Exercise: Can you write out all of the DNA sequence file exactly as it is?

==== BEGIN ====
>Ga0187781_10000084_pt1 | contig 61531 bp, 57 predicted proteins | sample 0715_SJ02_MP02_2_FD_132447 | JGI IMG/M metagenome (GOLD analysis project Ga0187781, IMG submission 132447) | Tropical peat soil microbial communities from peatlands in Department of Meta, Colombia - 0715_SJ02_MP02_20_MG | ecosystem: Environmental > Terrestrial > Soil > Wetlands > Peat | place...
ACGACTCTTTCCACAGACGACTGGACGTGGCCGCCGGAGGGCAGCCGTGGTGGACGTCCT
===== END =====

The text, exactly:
>Ga0187781_10000084_pt1 | contig 61531 bp, 57 predicted proteins | sample 0715_SJ02_MP02_2_FD_132447 | JGI IMG/M metagenome (GOLD analysis project Ga0187781, IMG submission 132447) | Tropical peat soil microbial communities from peatlands in Department of Meta, Colombia - 0715_SJ02_MP02_20_MG | ecosystem: Environmental > Terrestrial > Soil > Wetlands > Peat | place...
ACGACTCTTTCCACAGACGACTGGACGTGGCCGCCGGAGGGCAGCCGTGGTGGACGTCCT